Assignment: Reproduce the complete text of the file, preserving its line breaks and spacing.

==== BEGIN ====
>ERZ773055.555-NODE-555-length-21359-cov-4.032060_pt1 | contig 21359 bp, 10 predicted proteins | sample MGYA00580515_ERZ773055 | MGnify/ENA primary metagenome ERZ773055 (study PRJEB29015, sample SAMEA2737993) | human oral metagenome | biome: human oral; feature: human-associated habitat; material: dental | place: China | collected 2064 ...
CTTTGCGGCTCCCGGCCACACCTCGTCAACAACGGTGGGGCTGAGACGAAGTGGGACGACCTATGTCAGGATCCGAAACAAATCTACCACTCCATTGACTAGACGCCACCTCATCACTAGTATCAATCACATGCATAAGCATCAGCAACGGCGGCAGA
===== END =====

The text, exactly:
>ERZ773055.555-NODE-555-length-21359-cov-4.032060_pt1 | contig 21359 bp, 10 predicted proteins | sample MGYA00580515_ERZ773055 | MGnify/ENA primary metagenome ERZ773055 (study PRJEB29015, sample SAMEA2737993) | human oral metagenome | biome: human oral; feature: human-associated habitat; material: dental | place: China | collected 2064 ...
CTTTGCGGCTCCCGGCCACACCTCGTCAACAACGGTGGGGCTGAGACGAAGTGGGACGACCTATGTCAGGATCCGAAACAAATCTACCACTCCATTGACTAGACGCCACCTCATCACTAGTATCAATCACATGCATAAGCATCAGCAACGGCGGCAGA